Tuesday, June 16, 2020

Words, Those Squishy Things

Yes, I do love words and I couldn’t have said that without them. I love their sound, their layers of meaning and the long journey they’ve undertaken to get here. One has to admire their elasticity, how they can stretch, bend and bounce. There is nothing more organic, rising into usage from someone’s mouth into the common tongue if it has the legs for it.

Some years ago the poet and publisher of Sun-Moon Press, Doug Messerli, prefaced his poetry reading by saying how he was more interested in the relationship between river and rivet than he was between river and bridge. I never forgot that. Doug was a language poet. His focus was not on any narrative but on language itself. In fact, his idea of a poem was to call attention to itself so the reader would accept his terms. Don’t look for a story, particularly for a single point of view. In a visual sense this was analogous to moving from representational, even impressionistic painting, to cubism.

The river / rivet note came to mind recently when I discovered that the word rival also refers to river. It can be traced back to a time when opposing points of view were debated along the banks of a waterway. The provenance of words enriches their meaning.

In poetry one can assume each word has been weighed and carries with it a secondary reference. When Lewis Carroll mentioned qualities of sand in his Walrus and Carpenter poem he may have been thinking about the sand in an hourglass which is code for mortality and how he would miss Alice as she left childhood and innocence behind.

Words are for leaping in some poets’ hands. Rub them together and sparks fly. Of shoes and ships and sealing wax – of cabbages and kings. When Dodgson / Carroll brings in Tweedledee and Tweedledum as mirror images could he not be speaking of his two selves, Dodgson the math and logics professor and Carroll, the playful spinner of yarns? Add to this a third self, the social satirist taking a swipe at British Imperialism.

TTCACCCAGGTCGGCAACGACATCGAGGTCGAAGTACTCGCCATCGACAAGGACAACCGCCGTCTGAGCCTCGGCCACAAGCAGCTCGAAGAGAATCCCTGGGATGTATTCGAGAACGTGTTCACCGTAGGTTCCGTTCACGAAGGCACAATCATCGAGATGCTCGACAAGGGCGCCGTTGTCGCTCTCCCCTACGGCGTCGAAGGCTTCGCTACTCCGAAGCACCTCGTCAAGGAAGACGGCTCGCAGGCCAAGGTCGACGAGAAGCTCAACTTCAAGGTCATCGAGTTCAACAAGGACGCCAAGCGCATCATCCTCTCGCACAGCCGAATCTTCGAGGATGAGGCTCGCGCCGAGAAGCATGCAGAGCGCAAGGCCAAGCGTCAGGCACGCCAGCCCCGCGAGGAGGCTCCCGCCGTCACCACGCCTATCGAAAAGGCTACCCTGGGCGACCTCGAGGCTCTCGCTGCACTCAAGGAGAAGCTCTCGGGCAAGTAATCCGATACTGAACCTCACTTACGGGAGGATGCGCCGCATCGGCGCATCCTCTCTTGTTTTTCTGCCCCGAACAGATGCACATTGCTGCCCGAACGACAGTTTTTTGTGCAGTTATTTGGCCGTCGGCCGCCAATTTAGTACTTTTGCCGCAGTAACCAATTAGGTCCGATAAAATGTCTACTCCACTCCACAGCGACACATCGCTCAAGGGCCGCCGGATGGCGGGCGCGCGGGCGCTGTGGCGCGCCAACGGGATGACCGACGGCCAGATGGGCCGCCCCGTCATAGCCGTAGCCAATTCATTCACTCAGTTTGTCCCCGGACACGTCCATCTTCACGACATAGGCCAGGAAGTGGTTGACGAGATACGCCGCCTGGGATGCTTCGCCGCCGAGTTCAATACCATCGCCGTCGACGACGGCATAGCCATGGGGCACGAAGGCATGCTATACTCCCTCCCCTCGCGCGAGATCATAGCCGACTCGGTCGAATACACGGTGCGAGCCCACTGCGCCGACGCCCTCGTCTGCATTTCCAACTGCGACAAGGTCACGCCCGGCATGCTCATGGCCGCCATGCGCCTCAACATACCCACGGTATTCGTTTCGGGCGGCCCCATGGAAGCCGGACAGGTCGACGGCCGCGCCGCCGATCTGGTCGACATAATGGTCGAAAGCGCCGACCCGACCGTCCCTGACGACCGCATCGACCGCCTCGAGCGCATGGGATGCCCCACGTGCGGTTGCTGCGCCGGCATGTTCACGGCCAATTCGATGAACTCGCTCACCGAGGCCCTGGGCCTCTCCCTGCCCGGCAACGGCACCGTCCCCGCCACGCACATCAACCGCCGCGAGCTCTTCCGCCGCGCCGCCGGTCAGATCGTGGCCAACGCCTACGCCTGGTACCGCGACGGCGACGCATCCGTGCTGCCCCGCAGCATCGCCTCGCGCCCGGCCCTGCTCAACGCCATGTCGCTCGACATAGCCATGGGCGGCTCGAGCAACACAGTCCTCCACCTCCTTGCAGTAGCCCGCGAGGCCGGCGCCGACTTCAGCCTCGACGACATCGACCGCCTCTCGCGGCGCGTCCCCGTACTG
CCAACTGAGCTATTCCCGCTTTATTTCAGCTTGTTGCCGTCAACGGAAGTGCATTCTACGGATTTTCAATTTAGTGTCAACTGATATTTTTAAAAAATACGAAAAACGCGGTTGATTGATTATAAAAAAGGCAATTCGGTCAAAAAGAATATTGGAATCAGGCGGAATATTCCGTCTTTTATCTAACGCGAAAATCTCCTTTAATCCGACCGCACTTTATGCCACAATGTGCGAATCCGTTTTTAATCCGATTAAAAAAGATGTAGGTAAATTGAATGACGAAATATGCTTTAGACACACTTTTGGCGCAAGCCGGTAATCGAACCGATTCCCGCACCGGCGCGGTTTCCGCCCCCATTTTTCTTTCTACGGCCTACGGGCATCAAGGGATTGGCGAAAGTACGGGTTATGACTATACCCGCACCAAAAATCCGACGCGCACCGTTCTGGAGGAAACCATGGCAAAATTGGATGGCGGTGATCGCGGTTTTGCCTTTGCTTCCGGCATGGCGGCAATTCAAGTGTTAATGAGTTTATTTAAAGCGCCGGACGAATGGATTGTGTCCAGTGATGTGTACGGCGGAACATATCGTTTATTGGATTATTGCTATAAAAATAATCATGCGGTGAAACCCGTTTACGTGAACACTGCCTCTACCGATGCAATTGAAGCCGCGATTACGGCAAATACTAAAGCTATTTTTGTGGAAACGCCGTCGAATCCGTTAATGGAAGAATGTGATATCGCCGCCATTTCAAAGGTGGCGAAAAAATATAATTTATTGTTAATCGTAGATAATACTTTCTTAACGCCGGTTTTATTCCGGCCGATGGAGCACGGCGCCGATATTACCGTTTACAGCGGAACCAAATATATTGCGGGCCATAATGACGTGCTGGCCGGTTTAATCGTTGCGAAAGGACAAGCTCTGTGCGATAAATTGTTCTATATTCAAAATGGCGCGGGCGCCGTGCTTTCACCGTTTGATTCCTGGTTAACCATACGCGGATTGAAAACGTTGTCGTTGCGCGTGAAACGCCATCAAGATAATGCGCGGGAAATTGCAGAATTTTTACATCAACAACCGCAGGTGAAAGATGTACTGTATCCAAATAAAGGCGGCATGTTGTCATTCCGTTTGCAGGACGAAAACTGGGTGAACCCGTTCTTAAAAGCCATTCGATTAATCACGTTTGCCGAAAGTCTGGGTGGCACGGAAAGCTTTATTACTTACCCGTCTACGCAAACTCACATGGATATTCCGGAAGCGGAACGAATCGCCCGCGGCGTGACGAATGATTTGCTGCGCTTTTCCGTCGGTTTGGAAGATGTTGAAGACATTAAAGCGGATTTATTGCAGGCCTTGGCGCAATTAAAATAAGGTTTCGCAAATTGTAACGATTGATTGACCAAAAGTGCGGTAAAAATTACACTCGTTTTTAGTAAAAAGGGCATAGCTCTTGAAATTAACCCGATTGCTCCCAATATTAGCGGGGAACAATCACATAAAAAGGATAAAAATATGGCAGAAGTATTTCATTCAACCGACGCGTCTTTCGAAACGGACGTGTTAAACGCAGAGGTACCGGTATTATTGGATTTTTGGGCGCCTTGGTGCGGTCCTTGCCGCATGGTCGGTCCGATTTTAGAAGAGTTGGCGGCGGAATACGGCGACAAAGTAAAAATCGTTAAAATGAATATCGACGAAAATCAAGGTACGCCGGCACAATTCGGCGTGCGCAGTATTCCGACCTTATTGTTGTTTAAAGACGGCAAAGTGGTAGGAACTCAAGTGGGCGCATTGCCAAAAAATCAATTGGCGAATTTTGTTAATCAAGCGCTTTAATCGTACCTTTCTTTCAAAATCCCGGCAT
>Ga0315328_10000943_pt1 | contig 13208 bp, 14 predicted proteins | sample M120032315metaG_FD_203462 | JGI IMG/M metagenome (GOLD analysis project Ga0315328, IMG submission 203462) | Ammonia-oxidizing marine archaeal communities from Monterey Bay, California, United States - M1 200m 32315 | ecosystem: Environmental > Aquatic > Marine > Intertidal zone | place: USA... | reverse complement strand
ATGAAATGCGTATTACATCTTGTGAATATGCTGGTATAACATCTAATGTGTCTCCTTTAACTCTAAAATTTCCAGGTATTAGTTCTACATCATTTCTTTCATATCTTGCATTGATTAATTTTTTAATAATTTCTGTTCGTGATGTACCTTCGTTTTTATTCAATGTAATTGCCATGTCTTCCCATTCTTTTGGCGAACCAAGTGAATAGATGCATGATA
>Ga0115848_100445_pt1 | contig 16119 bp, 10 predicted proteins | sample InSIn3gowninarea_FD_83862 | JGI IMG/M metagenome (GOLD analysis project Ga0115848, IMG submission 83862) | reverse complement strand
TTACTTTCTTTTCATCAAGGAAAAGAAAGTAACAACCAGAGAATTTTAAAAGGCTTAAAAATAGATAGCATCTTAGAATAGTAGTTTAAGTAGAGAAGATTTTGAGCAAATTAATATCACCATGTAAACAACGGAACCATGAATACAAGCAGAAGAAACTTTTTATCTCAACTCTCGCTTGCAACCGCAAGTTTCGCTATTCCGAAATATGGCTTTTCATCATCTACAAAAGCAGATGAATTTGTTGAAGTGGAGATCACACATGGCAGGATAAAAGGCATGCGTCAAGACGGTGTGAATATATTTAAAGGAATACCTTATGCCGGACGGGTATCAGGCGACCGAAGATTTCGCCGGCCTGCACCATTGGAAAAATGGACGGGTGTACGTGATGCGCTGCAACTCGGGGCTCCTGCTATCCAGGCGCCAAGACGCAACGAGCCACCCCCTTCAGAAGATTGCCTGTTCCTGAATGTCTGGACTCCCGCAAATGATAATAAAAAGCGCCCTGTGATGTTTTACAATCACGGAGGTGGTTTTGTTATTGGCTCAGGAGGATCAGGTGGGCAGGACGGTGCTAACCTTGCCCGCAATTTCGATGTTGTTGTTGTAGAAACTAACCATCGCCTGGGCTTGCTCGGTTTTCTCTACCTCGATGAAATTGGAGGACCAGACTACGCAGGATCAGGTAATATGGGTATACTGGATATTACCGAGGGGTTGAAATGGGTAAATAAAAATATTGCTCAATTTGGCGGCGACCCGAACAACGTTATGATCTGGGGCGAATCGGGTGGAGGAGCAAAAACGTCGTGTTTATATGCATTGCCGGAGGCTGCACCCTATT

Consider the Walrus and Carpenter landing on a beach where the sun is shining at night. Sounds a lot like another colony in a distant part of the Empire upon which the sun never sets. Not to belabor the point but those shoes and ships and sealing wax are all part of Victorian civility along with cabbages and kings. Gobbling oysters is what colonists do to native populations. It is all about domination and those cunning settlers.

Dodgson / Carroll sailed down the river, Isis, with Alice and her sisters telling riveting stories. The rivals were within the author and his disparate aspects. Can a conservative, devout, tradition-loving Oxford professor with a penchant for postulates and proofs write a so-called nonsense verse translated into seventy languages which hides within the lines a disparaging view of the establishment? Is that what poetry can do? Shine a light, unwittingly, upon a dark corner of society which would be deemed subversive in a more frontal attack? Let the artist roam. Allow the muse its full throat. Who knows where it may lead?     

On the other hand maybe I am all wrong. No need for cryptic messages. I don't wish to analyze it to death. Dodgson's poem stands on its own walrus feet. Millions have read it since publication in 1871, finding delightful bafflement in its illogical logic.  

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